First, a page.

New government heralds an epoch of change
After popular protests removed President Omar al-Bashir last year, Sudan has been engaged in a three-year transition towards democracry. Teresa Sfeir, who lectures at the Arab Baptist Theological Seminary in Beirut, examines the progress made and the significant challenges still to be overcome.
The people of Sudan refused to back down this time. Months of unrelenting demonstrations led to the fall of decades-long President Omar al-Bashir from power in April 2019. A transitional civilian-led government followed in August, with a new cabinet sworn in on 8 September. Hope accompanies this government’s three-year long rule before the 2022 elections, as people look to it for a fresh approach that will be responsive to their needs. Yet, time will show whether this hope will stand.
Tackling the problems
In late September, the new Prime Minister Abdalla Hamdok, who is an experienced economist, appealed to US officials to remove Sudan from the list of state sponsors of terrorism during the UN General Assembly conference. This designation goes back to 1993 over allegations that al-Bashir’s government was supporting terrorist groups. Sudan’s presence on this list prevents the country from receiving much-needed debt relief and financing.
In addition to its efforts to remove Sudan from the list of state sponsors of terrorism, the new government seems to be pushing for female active participation across the country. Asma Mohamed Abdallah reportedly became Sudan’s first woman foreign minister. Another three women reportedly serve as ministers in Sudan’s first cabinet since April. Sudan has also launched its first women’s soccer league after al-Bashir’s 30-year rule.
Hamdok’s efforts were met with an economy crippled by debt, underinvestment in infrastructure and a flood crisis in September. The flooding killed scores of people and destroyed more than 100,000 homes. “Because of the floods, we had to stop the children’s ministry at our local church for several weeks as the ministry building, which is made of clay, was in very bad shape,” said ABTS residential student Tathnia while describing her summer ministry back home. Another student, Abukanidy, added, “The gas shortage and the floods in the country had paralysed transport from place to place […] not to mention the bread shortage.”
Moreover, UN Peace Chief Jean-Pierre Lacroix emphasised in October the need to improve the security situation and the economy in Darfur. Otherwise, positive advances made by the Sudanese leadership towards economic and political stability may be lost. Peacemaking with rebels, therefore, has become a priority since it is a mandatory requirement for the country’s removal from the US list of countries sponsoring terrorism.
On 25 January 2020, the transitional government and the rebel group Sudan People’s Liberation Movement – North (SPLM-N), which has been fighting in the areas of the Blue Nile and South Kordofan since 2011, signed a preliminary peace deal that might open the door for ensuing reconciliation. This may be followed by a peace agreement between the government and the Sudan Revolutionary Front in Darfur and Eastern Sudan.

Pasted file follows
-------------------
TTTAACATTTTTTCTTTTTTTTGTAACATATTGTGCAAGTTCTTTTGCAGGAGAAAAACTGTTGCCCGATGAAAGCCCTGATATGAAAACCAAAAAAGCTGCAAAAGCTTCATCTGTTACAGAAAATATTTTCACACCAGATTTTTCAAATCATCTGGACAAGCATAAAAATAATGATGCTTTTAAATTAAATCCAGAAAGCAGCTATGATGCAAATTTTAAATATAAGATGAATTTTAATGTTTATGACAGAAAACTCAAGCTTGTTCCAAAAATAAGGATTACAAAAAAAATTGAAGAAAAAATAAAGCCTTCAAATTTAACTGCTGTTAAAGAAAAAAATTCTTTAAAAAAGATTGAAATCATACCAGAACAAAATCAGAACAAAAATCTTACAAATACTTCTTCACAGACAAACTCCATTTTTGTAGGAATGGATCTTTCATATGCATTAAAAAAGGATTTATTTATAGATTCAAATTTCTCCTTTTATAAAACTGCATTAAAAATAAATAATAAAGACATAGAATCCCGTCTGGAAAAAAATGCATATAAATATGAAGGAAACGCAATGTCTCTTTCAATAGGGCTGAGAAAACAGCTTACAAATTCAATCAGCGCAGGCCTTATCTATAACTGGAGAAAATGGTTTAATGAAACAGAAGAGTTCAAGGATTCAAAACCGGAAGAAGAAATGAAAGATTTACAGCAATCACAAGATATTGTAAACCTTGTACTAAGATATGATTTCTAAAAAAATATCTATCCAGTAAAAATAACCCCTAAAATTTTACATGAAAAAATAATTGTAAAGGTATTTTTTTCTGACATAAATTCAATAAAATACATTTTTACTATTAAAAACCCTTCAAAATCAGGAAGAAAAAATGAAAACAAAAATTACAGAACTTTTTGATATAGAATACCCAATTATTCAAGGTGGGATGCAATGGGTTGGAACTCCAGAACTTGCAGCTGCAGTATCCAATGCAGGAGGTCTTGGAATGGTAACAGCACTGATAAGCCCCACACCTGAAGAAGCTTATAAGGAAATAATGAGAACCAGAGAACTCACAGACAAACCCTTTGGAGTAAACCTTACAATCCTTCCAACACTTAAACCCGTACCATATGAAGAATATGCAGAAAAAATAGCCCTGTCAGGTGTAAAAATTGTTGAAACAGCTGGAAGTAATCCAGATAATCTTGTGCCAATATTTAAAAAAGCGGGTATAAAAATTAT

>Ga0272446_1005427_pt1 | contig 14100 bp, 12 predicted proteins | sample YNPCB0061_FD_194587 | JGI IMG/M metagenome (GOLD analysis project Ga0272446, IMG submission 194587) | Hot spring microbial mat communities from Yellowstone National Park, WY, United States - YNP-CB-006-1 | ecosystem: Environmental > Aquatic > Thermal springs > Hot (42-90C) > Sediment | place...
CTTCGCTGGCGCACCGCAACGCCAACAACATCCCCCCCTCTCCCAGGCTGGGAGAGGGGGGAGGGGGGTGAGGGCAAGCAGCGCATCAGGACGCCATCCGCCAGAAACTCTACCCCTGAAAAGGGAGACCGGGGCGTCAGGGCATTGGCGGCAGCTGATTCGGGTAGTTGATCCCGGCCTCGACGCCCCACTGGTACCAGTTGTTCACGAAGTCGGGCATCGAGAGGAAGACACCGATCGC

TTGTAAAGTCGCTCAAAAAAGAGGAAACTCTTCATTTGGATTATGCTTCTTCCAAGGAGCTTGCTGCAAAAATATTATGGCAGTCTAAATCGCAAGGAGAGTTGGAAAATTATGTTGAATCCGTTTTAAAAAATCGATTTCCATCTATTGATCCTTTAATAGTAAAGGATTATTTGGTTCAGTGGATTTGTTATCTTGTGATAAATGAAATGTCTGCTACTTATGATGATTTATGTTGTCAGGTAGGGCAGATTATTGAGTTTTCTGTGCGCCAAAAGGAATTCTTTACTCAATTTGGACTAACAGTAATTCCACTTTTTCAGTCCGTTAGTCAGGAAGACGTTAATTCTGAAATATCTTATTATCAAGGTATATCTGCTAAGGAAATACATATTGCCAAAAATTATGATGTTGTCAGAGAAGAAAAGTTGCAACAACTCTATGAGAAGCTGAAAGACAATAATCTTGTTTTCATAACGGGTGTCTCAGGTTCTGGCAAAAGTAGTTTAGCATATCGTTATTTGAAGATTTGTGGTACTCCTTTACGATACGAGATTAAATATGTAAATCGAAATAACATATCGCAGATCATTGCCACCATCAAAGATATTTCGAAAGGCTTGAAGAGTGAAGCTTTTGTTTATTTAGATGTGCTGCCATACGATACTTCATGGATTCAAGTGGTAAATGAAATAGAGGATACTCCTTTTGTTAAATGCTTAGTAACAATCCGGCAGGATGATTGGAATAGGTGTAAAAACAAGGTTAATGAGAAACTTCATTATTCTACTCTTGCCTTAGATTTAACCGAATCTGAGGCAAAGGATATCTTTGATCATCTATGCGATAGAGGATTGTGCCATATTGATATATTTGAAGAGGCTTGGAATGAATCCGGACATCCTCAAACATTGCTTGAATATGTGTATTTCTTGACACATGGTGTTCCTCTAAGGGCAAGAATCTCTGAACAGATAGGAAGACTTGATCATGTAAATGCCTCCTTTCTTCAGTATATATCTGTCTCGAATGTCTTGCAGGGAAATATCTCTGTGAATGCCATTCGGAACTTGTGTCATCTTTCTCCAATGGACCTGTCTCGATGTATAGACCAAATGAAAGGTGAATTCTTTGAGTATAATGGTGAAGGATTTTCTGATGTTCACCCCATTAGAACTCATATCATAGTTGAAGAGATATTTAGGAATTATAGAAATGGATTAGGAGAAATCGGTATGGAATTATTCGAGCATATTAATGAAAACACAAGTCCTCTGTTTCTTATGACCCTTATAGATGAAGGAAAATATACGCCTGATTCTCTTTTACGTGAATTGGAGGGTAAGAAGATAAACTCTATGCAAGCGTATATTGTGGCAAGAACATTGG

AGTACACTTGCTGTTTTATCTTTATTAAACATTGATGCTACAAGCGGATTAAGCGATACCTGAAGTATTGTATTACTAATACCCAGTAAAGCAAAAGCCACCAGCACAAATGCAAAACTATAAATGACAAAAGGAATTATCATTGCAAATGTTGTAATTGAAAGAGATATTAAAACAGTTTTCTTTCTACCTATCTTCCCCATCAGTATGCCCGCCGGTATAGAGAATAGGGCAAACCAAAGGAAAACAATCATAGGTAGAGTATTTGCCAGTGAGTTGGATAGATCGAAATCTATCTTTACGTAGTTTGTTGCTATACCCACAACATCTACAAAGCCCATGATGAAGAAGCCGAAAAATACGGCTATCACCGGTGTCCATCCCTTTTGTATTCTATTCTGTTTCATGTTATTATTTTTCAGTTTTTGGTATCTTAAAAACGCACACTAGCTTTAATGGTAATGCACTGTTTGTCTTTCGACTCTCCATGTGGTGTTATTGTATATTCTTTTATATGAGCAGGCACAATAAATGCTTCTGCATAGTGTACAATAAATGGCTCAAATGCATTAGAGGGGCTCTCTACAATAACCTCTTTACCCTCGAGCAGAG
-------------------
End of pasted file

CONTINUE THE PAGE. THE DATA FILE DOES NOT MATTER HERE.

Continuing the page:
Hamdok is still struggling to root out the tribal conflicts burdening the country, but he has exhibited intelligence in unifying the people toward change. Despite any impending hindrances, the Sudanese people have undoubtedly changed the course of their country.
Implications for Sudan’s Christians
Generally, the Sudanese Church sees the government’s inauguration as a turning point that might ensure its active presence in the country and, possibly, its political representation. Some of our Sudanese graduates shared that the Ministry of Justice is already working on eliminating all laws that restrict freedoms (including that of religious expression) and access to human rights. The Minister of Religious Affairs expressed his willingness to return to the Sudanese Church all its confiscated belongings during the former regime and has already approved the construction and inauguration of various churches across the country. Furthermore, he appointed a Christian as his consultant for Christian affairs.
Other Sudanese graduates, however, were more apprehensive, wondering how long this positive turn of events will really last and whether the 2022 elections will result in a government that restricts religious freedom or whether the remaining al-Bashir loyalists might hinder the country’s transition to democracy (for example, in the light of a mutiny by former members of an armed branch of the dissolved Security Service on 14 January).
In all cases, the Sudanese Church can contribute towards a positive outcome. For instance, the New Sudan Council of Churches (NSCC) is unifying its efforts to call for freedom of religious expression, freedom to build churches, and representation in government circles, while activists are following-up on the legal status of the Church.
If all this comes to fruition, the church dynamics in Sudan might shift. One cannot tell to what extent that may be; after all, Sudanese Christ followers remain a minority in the country. Whatever its status may be, we pray for the Church’s active presence – that it brings glory to God in all things. We pray that it offers itself in unconditional service of its community. May the Christ followers of Sudan be known as those who turned their country upside down.
This article, originally published on the website of the Arab Baptist Theological Seminary in November 2019, has been updated by the author and is used with kind permission.